Approximately eight hours after the attack began, Afghan Special Forces soldiers entered the campus and killed the gunmen. The attack came just two weeks after the kidnapping of two AUAF faculty members.
In another incident, on 26 October 2015, ISIS fighters in Yemen issued a public threat to students at the University of Aden, demanding that the campus become sex segregated, that music be banned from campus, and that students prayed collectively on campus, the report says.
In their demands, made in a leaflet distributed by armed individuals on campus, the fighters stated that the students would be given until 29 October to comply or face retaliation in the form of car and petrol bombings.
Two days later, militants traveling on a motorcycle detonated a bomb on campus, shattering
windows and causing students to scatter for safety. It remains unclear whether any group has publicly taken responsibility for this attack.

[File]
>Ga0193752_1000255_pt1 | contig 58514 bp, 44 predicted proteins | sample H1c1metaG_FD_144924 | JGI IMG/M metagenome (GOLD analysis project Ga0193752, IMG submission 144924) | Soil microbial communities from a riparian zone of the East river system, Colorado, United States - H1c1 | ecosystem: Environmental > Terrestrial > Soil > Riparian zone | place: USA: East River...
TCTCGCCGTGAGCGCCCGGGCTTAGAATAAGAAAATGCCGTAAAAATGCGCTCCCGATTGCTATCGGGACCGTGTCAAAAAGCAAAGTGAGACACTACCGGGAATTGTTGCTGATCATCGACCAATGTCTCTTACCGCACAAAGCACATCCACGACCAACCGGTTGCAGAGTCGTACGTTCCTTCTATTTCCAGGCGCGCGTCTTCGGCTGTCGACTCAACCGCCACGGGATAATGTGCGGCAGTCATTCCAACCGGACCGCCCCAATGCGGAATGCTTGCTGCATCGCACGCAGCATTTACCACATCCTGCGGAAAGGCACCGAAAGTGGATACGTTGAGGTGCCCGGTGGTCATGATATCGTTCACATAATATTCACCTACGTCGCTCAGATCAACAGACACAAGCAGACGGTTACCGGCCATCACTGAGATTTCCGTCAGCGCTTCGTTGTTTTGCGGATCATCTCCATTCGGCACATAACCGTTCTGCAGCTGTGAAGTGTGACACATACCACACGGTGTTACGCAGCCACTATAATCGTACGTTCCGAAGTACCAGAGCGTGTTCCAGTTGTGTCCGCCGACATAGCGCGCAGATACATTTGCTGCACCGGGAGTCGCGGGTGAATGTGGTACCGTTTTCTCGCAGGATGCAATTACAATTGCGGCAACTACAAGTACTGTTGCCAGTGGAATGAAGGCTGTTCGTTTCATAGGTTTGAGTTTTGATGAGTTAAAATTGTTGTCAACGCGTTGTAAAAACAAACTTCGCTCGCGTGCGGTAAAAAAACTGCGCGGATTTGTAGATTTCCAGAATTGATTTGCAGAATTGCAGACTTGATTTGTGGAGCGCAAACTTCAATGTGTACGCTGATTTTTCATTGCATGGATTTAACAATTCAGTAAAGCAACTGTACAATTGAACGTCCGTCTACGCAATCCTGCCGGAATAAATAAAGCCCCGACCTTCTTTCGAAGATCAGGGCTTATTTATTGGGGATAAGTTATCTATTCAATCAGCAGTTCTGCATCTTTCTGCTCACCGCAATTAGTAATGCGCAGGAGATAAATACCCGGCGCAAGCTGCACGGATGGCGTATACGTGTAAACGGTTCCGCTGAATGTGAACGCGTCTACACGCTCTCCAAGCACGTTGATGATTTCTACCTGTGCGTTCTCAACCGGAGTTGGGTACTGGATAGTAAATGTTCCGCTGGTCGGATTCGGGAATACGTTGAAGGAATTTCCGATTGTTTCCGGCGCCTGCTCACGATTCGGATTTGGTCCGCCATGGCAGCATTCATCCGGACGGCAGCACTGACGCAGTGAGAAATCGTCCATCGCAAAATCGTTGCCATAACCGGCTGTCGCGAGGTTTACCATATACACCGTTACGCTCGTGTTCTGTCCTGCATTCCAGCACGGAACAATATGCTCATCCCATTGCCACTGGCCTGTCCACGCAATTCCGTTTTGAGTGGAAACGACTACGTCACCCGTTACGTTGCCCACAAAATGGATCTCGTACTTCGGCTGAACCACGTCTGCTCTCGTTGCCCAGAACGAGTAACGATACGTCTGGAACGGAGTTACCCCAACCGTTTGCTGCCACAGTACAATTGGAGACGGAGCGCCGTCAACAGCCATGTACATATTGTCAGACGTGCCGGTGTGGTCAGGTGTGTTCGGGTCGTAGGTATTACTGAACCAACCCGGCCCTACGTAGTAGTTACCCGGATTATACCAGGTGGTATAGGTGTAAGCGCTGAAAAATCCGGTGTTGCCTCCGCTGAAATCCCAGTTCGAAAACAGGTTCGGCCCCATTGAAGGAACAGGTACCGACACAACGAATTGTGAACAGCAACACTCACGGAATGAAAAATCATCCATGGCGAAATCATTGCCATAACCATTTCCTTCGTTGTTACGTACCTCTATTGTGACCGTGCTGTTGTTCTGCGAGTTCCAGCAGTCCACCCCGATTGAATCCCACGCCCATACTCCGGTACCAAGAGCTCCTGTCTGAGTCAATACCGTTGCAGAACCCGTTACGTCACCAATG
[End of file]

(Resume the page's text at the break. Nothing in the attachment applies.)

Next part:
In addition to these mass attacks, SAR reported premeditated attacks on individual scholars and students in apparent retaliation for their academic work and extramural expression.
In one of the most high-profile cases mentioned, on 18 August 2015, ISIS militants publicly executed Dr Khaled al-Asaad, an 82-year-old scholar of antiquities and Aramaic, who was one of the pioneering figures in Syrian archaeology and worked directly on the excavation of the ancient city of Palmyra.
Asaad was captured in July 2015 and held for roughly one month, during which ISIS militants interrogated him and demanded that he provide them with the location of artefacts hidden by Syrian officials. Asaad reportedly refused and was beheaded before a large crowd.
His body was later displayed outside the ruins of Palmyra, bearing a sign claiming that he was an apostate and had supported the government of President Bashar al-Assad. ISIS also accused Asaad of attending conferences with infidels, and of being the custodian of “idols”.
The aim of the SAR report is to bring to light the “global crisis” of rising attacks on higher education communities, with the aim of “highlighting the pressing need for increased awareness, enhanced documentation, and greater protection for scholars, students and other members of higher education communities”.